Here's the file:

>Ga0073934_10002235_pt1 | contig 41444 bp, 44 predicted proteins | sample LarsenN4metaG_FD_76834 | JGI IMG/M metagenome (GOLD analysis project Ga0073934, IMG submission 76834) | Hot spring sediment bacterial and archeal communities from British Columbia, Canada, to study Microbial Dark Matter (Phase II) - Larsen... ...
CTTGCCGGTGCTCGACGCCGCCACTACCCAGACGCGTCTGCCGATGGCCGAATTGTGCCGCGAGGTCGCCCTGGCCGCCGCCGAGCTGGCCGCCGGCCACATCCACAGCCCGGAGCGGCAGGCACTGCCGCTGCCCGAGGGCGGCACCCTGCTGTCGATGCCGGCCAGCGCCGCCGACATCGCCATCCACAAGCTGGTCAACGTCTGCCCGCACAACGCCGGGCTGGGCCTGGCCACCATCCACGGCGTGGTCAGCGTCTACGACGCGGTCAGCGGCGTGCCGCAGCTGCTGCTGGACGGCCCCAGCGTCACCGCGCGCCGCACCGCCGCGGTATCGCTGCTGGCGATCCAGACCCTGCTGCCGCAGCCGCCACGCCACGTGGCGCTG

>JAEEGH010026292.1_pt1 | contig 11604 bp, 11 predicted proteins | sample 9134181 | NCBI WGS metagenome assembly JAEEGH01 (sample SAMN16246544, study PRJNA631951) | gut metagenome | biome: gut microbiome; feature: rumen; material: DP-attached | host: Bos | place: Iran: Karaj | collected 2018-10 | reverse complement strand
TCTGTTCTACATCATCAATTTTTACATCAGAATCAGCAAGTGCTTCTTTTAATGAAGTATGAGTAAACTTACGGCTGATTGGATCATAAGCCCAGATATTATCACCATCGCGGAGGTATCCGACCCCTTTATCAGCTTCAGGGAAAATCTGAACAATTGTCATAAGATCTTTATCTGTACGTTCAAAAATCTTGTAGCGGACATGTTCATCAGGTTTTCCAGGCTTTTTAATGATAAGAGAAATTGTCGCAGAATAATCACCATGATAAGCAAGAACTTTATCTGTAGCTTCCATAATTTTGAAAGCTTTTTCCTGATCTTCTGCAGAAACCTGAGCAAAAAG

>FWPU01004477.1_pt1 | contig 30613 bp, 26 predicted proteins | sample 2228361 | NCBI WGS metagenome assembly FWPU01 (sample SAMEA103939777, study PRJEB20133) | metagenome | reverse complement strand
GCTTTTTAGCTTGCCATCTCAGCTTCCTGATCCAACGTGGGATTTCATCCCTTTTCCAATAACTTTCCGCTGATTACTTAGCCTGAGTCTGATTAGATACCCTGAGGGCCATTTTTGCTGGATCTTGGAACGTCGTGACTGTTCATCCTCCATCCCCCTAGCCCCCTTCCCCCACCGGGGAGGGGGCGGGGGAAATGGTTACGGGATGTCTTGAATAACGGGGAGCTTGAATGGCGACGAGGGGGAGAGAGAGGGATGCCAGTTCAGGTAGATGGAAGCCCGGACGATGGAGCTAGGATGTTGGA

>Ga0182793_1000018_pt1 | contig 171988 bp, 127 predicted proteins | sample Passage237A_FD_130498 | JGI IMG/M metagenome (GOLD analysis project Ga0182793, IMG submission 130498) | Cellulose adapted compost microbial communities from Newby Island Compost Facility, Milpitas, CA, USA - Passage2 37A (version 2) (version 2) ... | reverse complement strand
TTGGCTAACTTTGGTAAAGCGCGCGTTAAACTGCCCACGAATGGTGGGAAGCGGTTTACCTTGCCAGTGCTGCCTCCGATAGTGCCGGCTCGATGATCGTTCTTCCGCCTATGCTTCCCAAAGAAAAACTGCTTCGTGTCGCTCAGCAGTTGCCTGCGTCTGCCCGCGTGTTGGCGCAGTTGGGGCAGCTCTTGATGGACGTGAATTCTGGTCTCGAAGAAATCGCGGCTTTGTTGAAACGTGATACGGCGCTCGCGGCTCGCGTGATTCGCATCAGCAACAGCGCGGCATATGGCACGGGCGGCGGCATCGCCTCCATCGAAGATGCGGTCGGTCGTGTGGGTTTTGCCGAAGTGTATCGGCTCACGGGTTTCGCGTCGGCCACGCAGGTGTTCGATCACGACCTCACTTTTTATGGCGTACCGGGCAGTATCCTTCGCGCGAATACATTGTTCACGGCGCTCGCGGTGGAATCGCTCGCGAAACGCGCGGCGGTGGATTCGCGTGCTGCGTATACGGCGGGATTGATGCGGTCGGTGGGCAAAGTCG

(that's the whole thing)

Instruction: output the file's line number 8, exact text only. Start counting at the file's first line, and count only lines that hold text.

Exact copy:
TTGGCTAACTTTGGTAAAGCGCGCGTTAAACTGCCCACGAATGGTGGGAAGCGGTTTACCTTGCCAGTGCTGCCTCCGATAGTGCCGGCTCGATGATCGTTCTTCCGCCTATGCTTCCCAAAGAAAAACTGCTTCGTGTCGCTCAGCAGTTGCCTGCGTCTGCCCGCGTGTTGGCGCAGTTGGGGCAGCTCTTGATGGACGTGAATTCTGGTCTCGAAGAAATCGCGGCTTTGTTGAAACGTGATACGGCGCTCGCGGCTCGCGTGATTCGCATCAGCAACAGCGCGGCATATGGCACGGGCGGCGGCATCGCCTCCATCGAAGATGCGGTCGGTCGTGTGGGTTTTGCCGAAGTGTATCGGCTCACGGGTTTCGCGTCGGCCACGCAGGTGTTCGATCACGACCTCACTTTTTATGGCGTACCGGGCAGTATCCTTCGCGCGAATACATTGTTCACGGCGCTCGCGGTGGAATCGCTCGCGAAACGCGCGGCGGTGGATTCGCGTGCTGCGTATACGGCGGGATTGATGCGGTCGGTGGGCAAAGTCG